Retirement with Farmland

Generating retirement income from your farmland

Entering retirement with farmland that you can use to generate rental income is a great way to create a steady income. However, there are a few points to consider to make sure you’re generating enough income and being as tax efficient as possible.

Have a plan

Unfortunately, land isn’t like a savings account. If you’re a little short one year, you can’t simply withdraw $10,000 to top up your income. Having a retirement income plan will help to ensure that you will have enough income after taxes to sustain your retirement lifestyle and avoid being forced to sell your land. When you’re forced into selling, you risk having to settle for whatever price is offered at the time instead of having the luxury of waiting for the price you want.

Lower your debt payments

Sometimes debt payments can leave you with very little net income after you’ve paid your taxes. If that’s the case, you can lower your annual debt payments by refinancing and stretching your amortization out for 25 years. The downside is that you then have a loan payment for another 25 years. So, if you’re not comfortable with outstanding debt, this strategy may not be for you.

Plan to keep your Old Age Security payments

If you have RRSPs and/or RRIFs, it’s important to make annual tax projections to ensure your withdrawals are as tax efficient as possible. If you’re earning $70,000 in rental income and you’re withdrawing $15,000 from your RRSPs/RRIFs, you will be subject to Old Age Security (OAS) clawbacks. For every dollar above $75,910 (2018 amount) that you earn, you’ll lose 15 cents of your OAS. In the above example, you’d have to pay back $1,364 to the government due to the clawback. So, make sure you’ve planned your RRSP and RRIF withdrawals appropriately. You earned that OAS, let’s make sure you keep it.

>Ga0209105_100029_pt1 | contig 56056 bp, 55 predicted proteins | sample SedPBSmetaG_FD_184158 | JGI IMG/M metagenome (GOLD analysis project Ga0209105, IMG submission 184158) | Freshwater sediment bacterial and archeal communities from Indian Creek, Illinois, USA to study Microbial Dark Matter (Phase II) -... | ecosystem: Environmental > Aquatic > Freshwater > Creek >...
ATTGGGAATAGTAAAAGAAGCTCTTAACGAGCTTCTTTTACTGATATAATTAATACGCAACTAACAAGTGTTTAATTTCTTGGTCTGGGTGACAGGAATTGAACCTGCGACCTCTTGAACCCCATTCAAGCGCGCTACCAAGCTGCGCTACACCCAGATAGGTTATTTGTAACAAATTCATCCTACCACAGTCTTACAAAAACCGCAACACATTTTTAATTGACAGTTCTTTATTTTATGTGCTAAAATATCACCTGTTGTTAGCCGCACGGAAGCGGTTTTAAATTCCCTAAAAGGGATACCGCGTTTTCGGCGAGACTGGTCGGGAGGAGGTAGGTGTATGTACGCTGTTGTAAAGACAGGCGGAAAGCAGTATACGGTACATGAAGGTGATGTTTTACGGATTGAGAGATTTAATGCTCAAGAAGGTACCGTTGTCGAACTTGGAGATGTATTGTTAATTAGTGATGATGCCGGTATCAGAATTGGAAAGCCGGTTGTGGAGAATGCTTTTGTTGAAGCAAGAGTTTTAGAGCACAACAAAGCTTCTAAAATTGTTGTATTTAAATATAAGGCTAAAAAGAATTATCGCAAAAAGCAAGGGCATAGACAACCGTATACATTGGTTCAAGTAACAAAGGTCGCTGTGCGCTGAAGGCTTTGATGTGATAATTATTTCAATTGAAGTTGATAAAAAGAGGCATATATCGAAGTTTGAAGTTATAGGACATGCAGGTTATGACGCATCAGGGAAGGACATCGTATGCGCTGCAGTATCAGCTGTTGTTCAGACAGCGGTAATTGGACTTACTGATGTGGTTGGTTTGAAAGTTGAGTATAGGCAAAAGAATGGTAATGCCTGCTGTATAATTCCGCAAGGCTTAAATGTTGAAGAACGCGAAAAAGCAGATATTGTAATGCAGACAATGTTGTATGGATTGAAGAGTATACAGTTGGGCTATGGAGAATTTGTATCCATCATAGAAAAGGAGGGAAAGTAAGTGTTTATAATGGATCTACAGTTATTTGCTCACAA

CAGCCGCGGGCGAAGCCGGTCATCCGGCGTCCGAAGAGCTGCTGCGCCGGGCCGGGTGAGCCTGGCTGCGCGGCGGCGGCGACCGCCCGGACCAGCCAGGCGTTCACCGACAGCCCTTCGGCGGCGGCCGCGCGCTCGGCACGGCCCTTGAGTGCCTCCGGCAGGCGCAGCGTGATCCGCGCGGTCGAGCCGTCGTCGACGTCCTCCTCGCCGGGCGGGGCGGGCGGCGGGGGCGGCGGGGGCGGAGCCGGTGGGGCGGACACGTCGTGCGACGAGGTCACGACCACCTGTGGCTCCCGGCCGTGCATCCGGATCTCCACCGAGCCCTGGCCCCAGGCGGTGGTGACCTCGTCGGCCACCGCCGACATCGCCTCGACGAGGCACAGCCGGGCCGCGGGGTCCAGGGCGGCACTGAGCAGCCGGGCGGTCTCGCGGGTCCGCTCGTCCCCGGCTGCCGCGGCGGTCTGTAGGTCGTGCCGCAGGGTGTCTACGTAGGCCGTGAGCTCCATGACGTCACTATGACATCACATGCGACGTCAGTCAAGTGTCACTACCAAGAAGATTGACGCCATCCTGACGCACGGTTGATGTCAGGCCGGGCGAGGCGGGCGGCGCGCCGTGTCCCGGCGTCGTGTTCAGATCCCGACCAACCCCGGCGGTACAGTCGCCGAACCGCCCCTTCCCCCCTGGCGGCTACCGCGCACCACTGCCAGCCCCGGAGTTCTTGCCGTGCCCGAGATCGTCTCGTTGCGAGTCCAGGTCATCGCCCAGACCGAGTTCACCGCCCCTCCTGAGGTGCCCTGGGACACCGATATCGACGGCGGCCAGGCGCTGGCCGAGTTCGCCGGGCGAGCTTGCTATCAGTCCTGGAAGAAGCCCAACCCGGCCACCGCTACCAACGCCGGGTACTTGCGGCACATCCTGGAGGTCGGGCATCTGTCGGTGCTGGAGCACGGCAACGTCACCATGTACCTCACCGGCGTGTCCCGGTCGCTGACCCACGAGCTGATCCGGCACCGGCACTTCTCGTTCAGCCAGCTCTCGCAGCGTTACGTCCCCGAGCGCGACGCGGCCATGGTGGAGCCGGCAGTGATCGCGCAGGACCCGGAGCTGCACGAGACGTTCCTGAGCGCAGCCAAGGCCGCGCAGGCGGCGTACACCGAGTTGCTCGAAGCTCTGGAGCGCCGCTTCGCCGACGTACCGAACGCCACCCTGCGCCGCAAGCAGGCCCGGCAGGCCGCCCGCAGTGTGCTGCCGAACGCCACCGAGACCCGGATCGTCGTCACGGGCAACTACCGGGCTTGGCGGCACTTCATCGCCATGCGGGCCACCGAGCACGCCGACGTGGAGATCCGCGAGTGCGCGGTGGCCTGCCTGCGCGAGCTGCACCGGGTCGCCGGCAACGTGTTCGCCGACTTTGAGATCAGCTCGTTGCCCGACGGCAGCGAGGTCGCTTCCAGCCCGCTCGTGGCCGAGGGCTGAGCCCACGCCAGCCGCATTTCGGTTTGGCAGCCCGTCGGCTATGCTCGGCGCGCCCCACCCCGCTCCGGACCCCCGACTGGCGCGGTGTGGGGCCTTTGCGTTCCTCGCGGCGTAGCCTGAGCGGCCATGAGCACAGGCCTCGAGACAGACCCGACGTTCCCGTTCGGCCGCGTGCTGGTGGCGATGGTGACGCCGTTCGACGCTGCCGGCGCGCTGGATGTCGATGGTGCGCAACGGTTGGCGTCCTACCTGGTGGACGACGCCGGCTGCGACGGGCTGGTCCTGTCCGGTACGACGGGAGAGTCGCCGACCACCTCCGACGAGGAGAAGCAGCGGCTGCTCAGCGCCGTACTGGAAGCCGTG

Are you generating enough rental income?

To judge whether you’re charging enough for rent, try comparing your rental income to how much you could earn from an investment such as a GIC. Let’s say your land is worth $960,000 (160 acres valued at $6,000 per acre). If you purchased a 5-year GIC for the same amount that pays 3.25% in interest, you would be earning approximately $31,200 in income. If you’re only charging $125 rent per acre, you’re only generating $20,000 in revenue. In this scenario, you might want to consider increasing your rent to at least match the income you could receive from a GIC. GICs have no work or stress attached to them (unlike your rental property) and may be a viable option depending on your personal circumstances.

In my next article, Can I actually sell my farmland tax-free, special guest Julien Grenier, Accountant and Agricultural Manager at Talbot & Associates, will provide comments and tips to make sure you and your beneficiaries qualify for the capital gains exemption.

Colin Sabourin is a Winnipeg-based investment & financial advisor with Harbourfront Wealth Management. His specialty is working with farmers who are planning to sell or transition their farms within the next 5 to 10 years. 

Disclaimer: The views expressed are those of Colin Sabourin, Certified Financial Planner, and Investment Advisor, and not necessarily those of Harbourfront Wealth Management Inc., a member of the Canadian Investor Protection Fund.

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